In particular, ERT’s letter expressed grave concerns over three changes made to the Draft Law since publication of the previous version, entitled the Law on Preventing and Combating Discrimination in October 2011. ERT’s concerns relate to:

Criminal Law Amendments to Protect Women and Children Passed by Pakistani Parliament

On 12 December 2011, the Pakistani Parliament passed the Acid Control and Acid Crime Prevention Bill and the Prevention of Anti-Women Practices (Criminal Law Amendment) Bill. Both Bills provide for amendments to be made to the Pakistan Penal Code 1860. The amendments seek to protect women and children against acid attacks and prevent other practices which discriminate against women, including forced marriages.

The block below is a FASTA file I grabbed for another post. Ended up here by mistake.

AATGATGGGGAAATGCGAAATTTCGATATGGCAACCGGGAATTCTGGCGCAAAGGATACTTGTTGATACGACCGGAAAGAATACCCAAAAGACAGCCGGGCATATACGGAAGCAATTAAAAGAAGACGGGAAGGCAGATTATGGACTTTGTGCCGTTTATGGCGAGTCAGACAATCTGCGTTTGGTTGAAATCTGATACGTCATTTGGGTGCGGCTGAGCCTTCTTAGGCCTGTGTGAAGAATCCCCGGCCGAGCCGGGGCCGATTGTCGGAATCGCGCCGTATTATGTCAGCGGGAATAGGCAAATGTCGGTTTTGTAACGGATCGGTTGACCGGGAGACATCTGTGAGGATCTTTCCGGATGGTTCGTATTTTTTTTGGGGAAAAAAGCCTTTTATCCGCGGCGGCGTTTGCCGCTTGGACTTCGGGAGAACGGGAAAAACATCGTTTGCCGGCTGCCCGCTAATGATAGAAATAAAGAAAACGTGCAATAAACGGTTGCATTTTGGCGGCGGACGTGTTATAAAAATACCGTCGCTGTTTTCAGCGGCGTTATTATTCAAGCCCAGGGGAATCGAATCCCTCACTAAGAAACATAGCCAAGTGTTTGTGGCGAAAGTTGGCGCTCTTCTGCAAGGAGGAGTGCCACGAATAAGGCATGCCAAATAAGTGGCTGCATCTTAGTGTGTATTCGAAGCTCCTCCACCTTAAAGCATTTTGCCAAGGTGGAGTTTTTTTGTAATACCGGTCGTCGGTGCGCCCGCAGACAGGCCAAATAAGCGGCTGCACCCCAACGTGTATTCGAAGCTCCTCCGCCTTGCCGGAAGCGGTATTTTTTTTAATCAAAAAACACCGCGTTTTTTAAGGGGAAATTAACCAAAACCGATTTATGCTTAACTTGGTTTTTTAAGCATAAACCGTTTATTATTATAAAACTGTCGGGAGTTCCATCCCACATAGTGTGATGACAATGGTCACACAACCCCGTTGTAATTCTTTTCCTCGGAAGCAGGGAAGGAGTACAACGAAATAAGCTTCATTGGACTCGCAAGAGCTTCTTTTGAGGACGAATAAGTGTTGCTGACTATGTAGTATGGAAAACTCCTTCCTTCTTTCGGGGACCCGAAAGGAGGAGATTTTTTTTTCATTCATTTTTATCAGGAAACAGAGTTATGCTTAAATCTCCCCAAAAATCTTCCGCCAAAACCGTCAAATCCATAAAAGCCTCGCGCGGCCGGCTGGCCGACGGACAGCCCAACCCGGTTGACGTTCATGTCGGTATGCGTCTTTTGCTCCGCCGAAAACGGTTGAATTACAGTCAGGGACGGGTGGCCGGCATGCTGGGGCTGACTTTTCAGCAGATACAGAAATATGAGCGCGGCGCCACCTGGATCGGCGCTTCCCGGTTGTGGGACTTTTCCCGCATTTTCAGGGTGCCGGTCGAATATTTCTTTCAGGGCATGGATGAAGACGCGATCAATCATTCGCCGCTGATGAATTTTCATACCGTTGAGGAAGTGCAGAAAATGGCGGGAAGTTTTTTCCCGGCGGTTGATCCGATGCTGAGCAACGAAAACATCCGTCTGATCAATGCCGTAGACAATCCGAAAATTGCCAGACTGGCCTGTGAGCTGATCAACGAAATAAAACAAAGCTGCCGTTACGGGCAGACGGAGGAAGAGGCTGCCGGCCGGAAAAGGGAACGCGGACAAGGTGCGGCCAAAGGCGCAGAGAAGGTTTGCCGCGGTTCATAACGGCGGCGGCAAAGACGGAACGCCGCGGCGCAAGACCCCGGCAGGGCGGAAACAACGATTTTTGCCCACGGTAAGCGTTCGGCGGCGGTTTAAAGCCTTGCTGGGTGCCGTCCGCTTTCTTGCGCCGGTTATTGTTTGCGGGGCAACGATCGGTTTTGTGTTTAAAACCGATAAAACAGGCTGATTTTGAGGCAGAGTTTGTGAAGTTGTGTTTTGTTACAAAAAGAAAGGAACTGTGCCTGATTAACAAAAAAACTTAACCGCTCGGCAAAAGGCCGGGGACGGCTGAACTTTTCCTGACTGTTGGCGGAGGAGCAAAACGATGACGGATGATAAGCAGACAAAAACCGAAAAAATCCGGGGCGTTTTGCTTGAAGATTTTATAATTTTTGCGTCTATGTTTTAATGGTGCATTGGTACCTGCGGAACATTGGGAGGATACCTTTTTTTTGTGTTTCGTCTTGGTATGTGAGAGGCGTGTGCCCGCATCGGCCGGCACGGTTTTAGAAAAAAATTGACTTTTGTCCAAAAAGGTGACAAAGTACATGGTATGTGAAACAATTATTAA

Vested Properties Return (Amendment) Bill 2011 Passed by Bangladeshi Parliament

On 28 November 2011, the Bangladeshi Parliament (Jatiya Sangsad) passed the Vested Properties Return (Amendment) Bill 2011 (The Bill), reported BSS News (the National News Agency of Bangladesh).  The new legislation provides for the return of property seized under the Enemy Property Act 1968 (the 1968 Act). 
Under the 1968 Act, which was later renamed the Vested Properties Act, the government was empowered to seize lands and properties from individuals whom it deemed to be an enemy of the state. It is widely claimed that the 1968 Act was used to discriminate against various minorities, including, in particular, Hindus who had migrated to India. 

The UK Does Not Need a New Bill of Rights but Should Join Protocol 12 ECHR

London 11 November 2011

The Equal Rights Trust (ERT) has responded today to the Commission on a Bill of Rights Discussion Paper entitled Do we need a UK Bill of Rights? The Commission was established to investigate the creation of a UK Bill of Rights and this Discussion Paper marked the beginning of the process of public consultation on this issue.